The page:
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New Year's Resolutions From Cancerland

Five simple, doable resolutions for the New Year from a breast cancer and melanoma survivor.
PUBLISHED December 31, 2017
Barbara Tako is a breast cancer survivor (2010), melanoma survivor (2014) and author of Cancer Survivorship Coping Tools–We'll Get You Through This. She is a cancer coping advocate, speaker and published writer for television, radio and other venues across the country. She lives, survives, and thrives in Minnesota with her husband, children and dog. See more at www.cancersurvivorshipcopingtools.com,or www.clutterclearingchoices.com.
Hey, I am still here!

Seven and a half years after breast cancer and four years after my melanoma. I am deeply grateful to be here. There has been sadness and loss — 2017 was not one of my better years. There has been chemo brain, fatigue, arthritis, the death of my mom, a move, recovery from a broken foot … and I am still here. I like to think about New Year’s resolutions this time of year. I think it is positive to look forward and make a plan. What about you? As a clutter clearing speaker-author, I try to make my resolutions fewer, simpler and more doable each year. Here are mine:

Reduce my self-beating. This has been hard-wired into many of us and we can work on it. Life is short. Cancer survivors know this, but still some of us say those “not good enough” critical words to ourselves regularly. After my first cancer diagnosis, I make more effort to let go of the guilt or worry that somehow I caused the cancer too. Recently, I tested positive for a genetic defect related to cancer called PALB2. Self-beating is hurtful and unproductive. If I wouldn’t wish it on a friend, why did I do this to myself?

Release the past. I can’t change it. It is time to forgive others and forgive myself and live in the present. If something can be fixed by a conversation or actual reparation, I try to do it. It truly makes more sense to look forward rather than backwards. What would we tell a friend? “Learn from it and move on.”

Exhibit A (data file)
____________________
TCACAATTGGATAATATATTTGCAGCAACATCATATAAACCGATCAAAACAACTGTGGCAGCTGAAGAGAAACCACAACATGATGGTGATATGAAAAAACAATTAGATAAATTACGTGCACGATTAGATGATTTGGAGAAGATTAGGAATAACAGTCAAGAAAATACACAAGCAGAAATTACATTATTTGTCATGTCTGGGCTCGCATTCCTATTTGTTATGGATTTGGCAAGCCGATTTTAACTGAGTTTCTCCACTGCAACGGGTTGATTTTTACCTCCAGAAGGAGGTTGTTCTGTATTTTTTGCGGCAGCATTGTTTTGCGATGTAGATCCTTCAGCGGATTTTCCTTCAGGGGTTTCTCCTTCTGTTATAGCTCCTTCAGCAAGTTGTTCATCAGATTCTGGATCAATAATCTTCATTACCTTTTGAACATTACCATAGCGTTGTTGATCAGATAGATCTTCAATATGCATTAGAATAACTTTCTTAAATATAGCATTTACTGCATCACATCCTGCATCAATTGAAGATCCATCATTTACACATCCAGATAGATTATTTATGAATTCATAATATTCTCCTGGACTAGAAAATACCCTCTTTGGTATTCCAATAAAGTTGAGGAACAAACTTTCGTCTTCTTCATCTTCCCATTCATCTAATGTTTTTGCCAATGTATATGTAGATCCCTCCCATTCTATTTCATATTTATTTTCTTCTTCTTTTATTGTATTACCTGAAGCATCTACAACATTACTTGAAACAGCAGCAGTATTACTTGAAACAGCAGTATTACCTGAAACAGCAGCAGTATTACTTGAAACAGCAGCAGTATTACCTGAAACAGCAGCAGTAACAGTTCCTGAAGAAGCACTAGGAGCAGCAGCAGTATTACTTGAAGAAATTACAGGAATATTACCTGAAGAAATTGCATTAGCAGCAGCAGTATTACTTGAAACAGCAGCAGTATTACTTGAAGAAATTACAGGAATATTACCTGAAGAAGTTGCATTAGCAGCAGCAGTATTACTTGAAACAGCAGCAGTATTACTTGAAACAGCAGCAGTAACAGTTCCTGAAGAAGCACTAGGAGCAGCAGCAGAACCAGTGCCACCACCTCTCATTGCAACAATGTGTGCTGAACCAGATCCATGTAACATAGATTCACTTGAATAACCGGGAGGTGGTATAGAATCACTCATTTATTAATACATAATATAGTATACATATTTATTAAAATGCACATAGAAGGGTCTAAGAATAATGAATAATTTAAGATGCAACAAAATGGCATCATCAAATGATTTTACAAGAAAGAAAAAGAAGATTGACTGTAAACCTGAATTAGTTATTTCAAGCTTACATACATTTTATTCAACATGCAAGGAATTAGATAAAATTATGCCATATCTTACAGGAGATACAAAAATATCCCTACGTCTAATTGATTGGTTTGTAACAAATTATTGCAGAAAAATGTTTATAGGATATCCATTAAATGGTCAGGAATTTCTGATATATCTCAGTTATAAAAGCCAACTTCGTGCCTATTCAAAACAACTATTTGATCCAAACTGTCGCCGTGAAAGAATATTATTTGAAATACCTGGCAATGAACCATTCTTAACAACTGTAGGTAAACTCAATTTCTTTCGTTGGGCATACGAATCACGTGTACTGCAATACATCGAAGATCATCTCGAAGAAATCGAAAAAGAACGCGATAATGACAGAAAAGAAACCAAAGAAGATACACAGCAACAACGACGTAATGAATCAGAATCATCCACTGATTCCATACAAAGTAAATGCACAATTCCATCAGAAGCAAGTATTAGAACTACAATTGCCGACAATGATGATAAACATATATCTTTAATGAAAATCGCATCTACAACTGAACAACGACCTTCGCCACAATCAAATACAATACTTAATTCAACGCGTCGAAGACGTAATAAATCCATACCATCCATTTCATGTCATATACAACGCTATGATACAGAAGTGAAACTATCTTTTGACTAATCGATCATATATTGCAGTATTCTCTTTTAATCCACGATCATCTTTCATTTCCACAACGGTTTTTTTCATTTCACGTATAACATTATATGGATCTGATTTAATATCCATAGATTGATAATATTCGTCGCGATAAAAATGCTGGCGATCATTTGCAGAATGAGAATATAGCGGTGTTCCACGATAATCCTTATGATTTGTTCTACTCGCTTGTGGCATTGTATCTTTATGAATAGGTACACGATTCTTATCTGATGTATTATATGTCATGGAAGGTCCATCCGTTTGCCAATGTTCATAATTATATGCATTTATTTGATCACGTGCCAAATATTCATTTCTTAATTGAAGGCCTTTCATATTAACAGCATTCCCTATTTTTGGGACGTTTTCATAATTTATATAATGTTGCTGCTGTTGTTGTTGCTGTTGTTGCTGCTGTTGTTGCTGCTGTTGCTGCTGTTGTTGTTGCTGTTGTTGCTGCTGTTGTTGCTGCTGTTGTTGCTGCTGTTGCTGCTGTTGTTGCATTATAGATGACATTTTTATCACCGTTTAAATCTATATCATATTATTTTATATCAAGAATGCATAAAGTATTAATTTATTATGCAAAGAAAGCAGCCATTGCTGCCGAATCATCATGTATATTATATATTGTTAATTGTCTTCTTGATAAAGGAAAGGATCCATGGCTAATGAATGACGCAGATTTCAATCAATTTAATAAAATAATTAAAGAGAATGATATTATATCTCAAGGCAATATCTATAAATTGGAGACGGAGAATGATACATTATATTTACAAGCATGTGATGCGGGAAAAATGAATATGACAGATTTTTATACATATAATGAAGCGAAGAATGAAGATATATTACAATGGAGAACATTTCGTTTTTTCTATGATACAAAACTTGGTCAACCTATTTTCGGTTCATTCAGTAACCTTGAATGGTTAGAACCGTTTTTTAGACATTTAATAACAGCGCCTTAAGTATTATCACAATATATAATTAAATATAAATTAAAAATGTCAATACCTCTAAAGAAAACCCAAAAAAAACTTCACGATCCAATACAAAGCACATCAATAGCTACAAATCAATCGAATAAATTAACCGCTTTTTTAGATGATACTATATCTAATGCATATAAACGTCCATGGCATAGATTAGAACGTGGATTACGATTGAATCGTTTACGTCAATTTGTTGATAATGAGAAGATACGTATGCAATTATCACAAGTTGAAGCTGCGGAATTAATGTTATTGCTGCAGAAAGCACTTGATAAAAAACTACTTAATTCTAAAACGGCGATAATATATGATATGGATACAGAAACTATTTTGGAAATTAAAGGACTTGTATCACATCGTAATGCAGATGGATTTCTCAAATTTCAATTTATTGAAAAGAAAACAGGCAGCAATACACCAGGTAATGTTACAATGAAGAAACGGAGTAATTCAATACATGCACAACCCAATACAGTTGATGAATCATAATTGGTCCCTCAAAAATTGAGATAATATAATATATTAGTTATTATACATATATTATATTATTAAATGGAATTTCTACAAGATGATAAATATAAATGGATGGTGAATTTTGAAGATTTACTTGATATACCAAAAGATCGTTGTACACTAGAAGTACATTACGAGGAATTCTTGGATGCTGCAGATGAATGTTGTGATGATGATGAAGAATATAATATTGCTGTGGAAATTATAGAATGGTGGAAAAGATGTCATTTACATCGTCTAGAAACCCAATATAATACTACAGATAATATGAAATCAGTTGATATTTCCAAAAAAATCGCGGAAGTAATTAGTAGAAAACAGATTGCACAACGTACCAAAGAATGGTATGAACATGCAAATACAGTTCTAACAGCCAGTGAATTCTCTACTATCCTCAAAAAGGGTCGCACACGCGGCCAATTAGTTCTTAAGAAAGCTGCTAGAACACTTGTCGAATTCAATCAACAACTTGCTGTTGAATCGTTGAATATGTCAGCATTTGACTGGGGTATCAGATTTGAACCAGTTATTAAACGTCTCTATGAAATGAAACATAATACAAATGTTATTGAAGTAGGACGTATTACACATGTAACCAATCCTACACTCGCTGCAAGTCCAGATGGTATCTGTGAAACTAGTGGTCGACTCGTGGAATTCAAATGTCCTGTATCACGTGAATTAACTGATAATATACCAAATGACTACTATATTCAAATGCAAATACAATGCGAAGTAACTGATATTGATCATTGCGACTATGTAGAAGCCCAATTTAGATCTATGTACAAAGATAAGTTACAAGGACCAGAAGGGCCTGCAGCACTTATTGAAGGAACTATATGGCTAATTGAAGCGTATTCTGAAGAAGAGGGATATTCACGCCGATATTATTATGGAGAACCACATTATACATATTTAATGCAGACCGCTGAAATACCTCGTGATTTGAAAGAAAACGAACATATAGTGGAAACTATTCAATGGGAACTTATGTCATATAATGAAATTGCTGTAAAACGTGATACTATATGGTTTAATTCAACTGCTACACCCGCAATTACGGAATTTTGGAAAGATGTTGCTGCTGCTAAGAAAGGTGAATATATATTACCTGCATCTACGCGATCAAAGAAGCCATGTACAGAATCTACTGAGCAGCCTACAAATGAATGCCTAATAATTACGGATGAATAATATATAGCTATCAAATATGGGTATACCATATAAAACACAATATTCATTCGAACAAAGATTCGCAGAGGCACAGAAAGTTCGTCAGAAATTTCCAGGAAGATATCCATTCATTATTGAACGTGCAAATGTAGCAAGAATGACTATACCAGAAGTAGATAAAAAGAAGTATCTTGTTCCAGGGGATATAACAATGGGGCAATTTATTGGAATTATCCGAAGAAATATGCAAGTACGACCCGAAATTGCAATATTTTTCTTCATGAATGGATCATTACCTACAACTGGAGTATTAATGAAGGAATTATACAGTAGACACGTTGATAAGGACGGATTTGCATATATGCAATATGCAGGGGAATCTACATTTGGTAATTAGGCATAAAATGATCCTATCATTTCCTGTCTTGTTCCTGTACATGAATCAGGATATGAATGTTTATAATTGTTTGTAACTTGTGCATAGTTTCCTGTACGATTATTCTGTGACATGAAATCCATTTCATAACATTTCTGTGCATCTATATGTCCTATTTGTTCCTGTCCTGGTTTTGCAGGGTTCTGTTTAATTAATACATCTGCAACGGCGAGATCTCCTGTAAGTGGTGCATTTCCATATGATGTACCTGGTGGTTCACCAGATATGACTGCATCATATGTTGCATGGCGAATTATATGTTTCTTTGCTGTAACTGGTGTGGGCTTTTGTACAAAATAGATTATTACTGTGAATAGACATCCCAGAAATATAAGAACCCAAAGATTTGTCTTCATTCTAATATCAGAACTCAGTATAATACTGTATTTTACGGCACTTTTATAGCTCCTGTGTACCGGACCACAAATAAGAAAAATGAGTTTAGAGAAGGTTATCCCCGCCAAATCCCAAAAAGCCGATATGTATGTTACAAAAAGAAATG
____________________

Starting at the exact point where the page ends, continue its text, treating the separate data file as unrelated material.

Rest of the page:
Give to others. Help. Cancer encouraged me to be extremely self-focused. Now is the time to give — to look outward and around and to help where I can. An interim pastor at our church once summed up Christian teachings to four short sentences: “Love God. Serve God. Love your neighbor. Serve your neighbor.” I have hung onto those words for years.

Resolve to take care of yourself. Physically and mentally. Work toward healthy eating and joyful movement. Be gentle with yourself. Cancer creates scanxiety and worrisome thoughts. Physical symptoms, even small temporary ones can create lots of stress and worry about the unknown. Is the cancer back? Be kind to yourself and promptly see your doctor and resolve those worries when they happen. Don’t let them eat away at your life joy.

Practice gratitude. Every day, mentally choose three things to be grateful for. Don’t overthink this. Write it down if you choose. Cultivate this habit daily and you will find yourself happier.
Five important resolutions are more important than a page of little ones. I will not make a longer list. Five is plenty. Frankly, I wouldn’t remember more items anyway. I will keep it simple. Resolutions are easier to accomplish if kept simple, measurable and doable. Now I will lift my head and move forward. What resolutions will you make for 2018?
 
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